AudioProcessorValueTreeState Improvements

Hello JUCErs

We’ve made some changes to the AudioProcessorValueTreeState class:

The highlights are:

  • It’s now possible to have an APVTS manage a wide range of different parameter types, including JUCE’s built-in AudioParameterBool, AudioParameterChoice, AudioParameterFloat and AudioParameterInt classes.
  • You can avoid the cumbersome two-stage initialisation process, where you first add parameters and then assign the ValueTree state, with a new constructor that does both operations.

To make this happen we’ve introduced a new generic AudioProcessorParameter type, RangedAudioParameter (derived from AudioProcessorParameterWithID), that defines most of its behaviour via a NormalisableRange. The AudioProcessorValueTreeState can manage any type derived from RangedAudioParameter, which now includes JUCE’s built-in parameter types, and opens it up to user-defined parameter types too.

Here’s an example of the new best practice:

    : apvts (*this, &undoManager, "PARAMETERS",
             { std::make_unique<AudioParameterFloat> ("a", "Parameter A", NormalisableRange<float> (-100.0f, 100.0f), 0.0f),
               std::make_unique<AudioParameterInt> ("b", "Parameter B", 0, 5, 2) })

You can also use this approach to manage AudioProcessorParameterGroups; the ParameterLayout parameter of the AudioProcessorValueTreeState constructor is variadic and able to take an arbitrary sequence of RangedAudioParameters and AudioProcessorParameterGroups of RangedAudioParameters. There’s also an iterator-based constructor that will allow you to create an AudioProcessorValueTreeState from a previously-populated container.

We’re also taking the opportunity to remove some of the bloat from the AudioProcessorValueTreeState interface. The AudioProcessorValueTreeState::createAndAddParameter function has been deprecated. This function was slowly increasing in complexity as we added features to the AudioProcessorParameter classes, with no obvious way to avoid repeating ourselves in code. The replacement function takes a std::unique_ptr<RangedAudioParameter> instead, bypassing the large number of function parameters required. Since this method has been the only way to actually add plug-in parameters to an AudioProcessorValueTreeState, this deprecation will affect everyone. However, there is a low-effort, drop-in replacement available. Code that previously looked like

createAndAddParameter (paramID1, paramName1, ...);

can be replaced with

using Parameter = AudioProcessorValueTreeState::Parameter;
createAndAddParameter (std::make_unique<Parameter> (paramID1, paramName1, ...));

where AudioProcessorValueTreeState::Parameter is a RangedAudioParameter subclass that reproduces the behaviour of the old, internal APVTS parameter type.

Please give the new functionality a try and report back if you run into any difficulties!


Yay, great addition! I actually stopped using the VTS because I was hitting lots of issues around these same problems.

I haven’t checked the code but hopefully it is possible to change the normalizable range object internal to this class during runtime! The inability to change the range object inside of the vts parameter was a big pain point during my development : )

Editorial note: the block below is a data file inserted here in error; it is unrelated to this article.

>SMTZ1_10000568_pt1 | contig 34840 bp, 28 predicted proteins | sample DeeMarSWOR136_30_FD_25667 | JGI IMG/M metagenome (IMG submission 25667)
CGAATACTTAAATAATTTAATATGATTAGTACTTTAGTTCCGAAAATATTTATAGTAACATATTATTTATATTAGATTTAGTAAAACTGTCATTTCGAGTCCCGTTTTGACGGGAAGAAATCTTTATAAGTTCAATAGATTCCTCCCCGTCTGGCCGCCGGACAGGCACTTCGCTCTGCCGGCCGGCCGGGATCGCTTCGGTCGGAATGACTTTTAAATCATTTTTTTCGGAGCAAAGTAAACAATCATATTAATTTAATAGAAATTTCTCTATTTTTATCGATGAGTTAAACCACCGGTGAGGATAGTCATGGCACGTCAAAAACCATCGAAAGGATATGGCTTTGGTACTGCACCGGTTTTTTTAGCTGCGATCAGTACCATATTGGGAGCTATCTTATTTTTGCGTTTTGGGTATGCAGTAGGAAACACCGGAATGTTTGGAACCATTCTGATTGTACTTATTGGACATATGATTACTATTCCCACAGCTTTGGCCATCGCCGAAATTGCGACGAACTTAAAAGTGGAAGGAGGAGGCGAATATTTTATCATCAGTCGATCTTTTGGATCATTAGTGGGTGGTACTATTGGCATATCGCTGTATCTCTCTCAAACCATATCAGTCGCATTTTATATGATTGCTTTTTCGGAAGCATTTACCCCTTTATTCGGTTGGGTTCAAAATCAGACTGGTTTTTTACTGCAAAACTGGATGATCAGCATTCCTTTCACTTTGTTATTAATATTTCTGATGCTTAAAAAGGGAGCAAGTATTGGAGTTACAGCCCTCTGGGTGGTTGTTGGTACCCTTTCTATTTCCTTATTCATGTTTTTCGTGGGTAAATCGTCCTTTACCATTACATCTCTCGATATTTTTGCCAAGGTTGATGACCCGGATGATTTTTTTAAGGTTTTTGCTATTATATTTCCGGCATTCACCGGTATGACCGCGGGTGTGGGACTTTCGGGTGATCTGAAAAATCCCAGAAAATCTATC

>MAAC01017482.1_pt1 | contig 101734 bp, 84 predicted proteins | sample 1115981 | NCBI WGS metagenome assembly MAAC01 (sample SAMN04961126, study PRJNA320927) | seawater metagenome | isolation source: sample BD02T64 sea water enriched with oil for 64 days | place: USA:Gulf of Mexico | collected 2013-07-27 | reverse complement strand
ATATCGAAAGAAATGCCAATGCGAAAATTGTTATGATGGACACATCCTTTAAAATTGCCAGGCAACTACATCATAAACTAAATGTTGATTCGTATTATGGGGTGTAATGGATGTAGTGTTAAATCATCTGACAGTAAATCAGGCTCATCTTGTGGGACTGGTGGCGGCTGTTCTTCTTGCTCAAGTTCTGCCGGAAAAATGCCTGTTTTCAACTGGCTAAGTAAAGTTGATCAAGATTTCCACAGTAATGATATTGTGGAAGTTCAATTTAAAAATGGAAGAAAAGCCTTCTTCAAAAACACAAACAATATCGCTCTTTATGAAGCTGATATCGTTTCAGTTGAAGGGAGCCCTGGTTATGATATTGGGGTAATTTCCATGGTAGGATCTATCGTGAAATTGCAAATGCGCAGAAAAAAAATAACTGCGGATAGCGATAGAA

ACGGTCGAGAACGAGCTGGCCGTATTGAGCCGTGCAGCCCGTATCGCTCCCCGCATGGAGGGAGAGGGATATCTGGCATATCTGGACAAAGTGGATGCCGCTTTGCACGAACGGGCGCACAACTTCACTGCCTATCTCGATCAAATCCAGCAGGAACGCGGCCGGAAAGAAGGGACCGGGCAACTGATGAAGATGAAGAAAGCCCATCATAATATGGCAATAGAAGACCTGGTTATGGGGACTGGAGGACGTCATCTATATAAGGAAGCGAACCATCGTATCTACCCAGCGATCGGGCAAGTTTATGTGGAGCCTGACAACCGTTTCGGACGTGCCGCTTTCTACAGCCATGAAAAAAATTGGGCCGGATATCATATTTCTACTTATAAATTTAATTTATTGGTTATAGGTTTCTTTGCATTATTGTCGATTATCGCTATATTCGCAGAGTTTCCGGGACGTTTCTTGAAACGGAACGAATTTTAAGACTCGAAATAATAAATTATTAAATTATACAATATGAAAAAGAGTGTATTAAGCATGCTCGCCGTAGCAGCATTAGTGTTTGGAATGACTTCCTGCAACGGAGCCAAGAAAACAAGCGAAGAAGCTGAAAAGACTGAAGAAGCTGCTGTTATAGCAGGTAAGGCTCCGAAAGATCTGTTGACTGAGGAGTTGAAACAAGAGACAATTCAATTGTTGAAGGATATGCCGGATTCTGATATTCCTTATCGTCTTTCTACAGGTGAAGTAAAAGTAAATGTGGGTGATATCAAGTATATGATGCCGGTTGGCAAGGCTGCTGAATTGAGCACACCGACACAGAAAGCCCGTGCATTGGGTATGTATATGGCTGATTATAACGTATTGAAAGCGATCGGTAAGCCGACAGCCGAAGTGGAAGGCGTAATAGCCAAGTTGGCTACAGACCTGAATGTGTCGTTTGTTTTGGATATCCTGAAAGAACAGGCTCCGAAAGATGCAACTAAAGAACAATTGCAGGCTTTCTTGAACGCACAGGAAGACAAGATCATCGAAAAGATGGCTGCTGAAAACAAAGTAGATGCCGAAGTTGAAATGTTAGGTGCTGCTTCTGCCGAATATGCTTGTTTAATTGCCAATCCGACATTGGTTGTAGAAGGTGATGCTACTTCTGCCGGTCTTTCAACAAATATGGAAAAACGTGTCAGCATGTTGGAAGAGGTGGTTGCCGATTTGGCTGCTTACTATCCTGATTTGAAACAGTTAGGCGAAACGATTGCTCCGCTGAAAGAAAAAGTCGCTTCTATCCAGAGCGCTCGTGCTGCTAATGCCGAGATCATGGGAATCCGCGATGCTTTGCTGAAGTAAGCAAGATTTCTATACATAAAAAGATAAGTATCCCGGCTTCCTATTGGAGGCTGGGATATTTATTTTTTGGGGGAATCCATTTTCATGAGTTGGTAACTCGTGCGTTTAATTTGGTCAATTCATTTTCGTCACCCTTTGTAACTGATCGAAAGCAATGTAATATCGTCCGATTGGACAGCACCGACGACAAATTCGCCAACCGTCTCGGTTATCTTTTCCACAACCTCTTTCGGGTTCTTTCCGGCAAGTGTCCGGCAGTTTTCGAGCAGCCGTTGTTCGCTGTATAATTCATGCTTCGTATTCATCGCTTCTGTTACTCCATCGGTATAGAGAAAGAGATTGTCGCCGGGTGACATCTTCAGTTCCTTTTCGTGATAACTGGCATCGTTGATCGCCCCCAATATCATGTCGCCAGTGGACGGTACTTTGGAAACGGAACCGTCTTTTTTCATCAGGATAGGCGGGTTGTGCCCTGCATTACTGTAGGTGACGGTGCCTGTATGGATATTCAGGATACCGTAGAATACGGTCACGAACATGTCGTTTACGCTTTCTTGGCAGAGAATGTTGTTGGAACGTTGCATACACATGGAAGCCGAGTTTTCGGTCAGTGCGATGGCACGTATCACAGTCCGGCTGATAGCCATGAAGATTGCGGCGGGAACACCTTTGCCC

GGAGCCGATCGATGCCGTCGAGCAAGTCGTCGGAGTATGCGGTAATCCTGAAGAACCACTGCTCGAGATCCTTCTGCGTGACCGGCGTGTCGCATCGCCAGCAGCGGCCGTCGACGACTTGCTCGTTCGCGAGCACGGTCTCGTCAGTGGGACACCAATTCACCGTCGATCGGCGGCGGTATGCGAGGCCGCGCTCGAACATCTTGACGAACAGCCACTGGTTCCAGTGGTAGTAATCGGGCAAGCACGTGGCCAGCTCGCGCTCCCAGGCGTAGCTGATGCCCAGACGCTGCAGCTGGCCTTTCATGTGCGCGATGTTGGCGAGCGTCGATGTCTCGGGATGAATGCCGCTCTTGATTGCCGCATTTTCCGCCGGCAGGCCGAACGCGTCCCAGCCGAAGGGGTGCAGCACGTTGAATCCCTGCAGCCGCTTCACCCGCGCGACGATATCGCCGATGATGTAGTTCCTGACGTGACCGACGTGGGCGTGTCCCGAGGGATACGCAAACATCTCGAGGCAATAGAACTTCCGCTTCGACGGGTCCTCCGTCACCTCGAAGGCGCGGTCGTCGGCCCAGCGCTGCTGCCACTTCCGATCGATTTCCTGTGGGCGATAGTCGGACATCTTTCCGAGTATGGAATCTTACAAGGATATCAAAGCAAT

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Really? I’m guessing that I’m not the only one with production code using this. How will this affect compatibility with existing DAW projects (automation, etc)?

Yes. That function was only increasing in complexity, with extra parameters needing to be bolted on whenever we added a feature to the parameter types. The new interface is much cleaner and easier to maintain.

If you use the replacement code I described in my post then there will be no change in behaviour.

This looks good, but what is now the best way to retrieve parameter data in our audio callback?

The previous method (as explained here) stores pointers to actual RangedAudioParameter derivatives, letting you call operator float() on AudioParameterFloat for example. The function createAndAddParameter() only gives back a RangedAudioParameter base class. What is the intended workflow using this?

You can dynamic_cast it to the more specialised parameter type.

Something like this would do the job:

Another option is to store pointers to the derived types before adding them to the APVTS, thereby avoiding dynamic_cast:

auto myParam = std::make_unique<DerivedParamType> (/*...*/);
derivedParamTypePtr = myParam.get(); // derivedParamTypePtr is a DerivedParamType* data member
apvts.createAndAddParameter (std::move (myParam));

I’m sorry, but that sounds like a terrible anti-pattern. Imho dynamic_cast() is overly used as it is, and this change trades in one nuisance for another.

Why not (add) something along these lines?

template <typename Derivative, typename... Args>
Derivative* createAndAddParameter(Args&&... args)
    auto param = std::make_unique<Derivative>(std::forward<Args>(args)...);
    auto ptr = param.get();
    return ptr;

param = createAndAddParameter<AudioParameterFloat>(...);

At least that’ll return the proper type.

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You could always add that as a non-member helper function if this is something you find yourself doing a lot.

Sure, but since JUCE is first and foremost an audio-plugin framework I can’t imagine I’d be the only one doing this a lot. :stuck_out_tongue:

Sure, I was just suggesting something that was easy to fit into the initialization list.

AudioProcessorValueTreeState::ParameterLayout createParameterLayout()
    std::vector<std::unique_ptr<RangedAudioParameter>> params;

    // Add your other parameters programmatically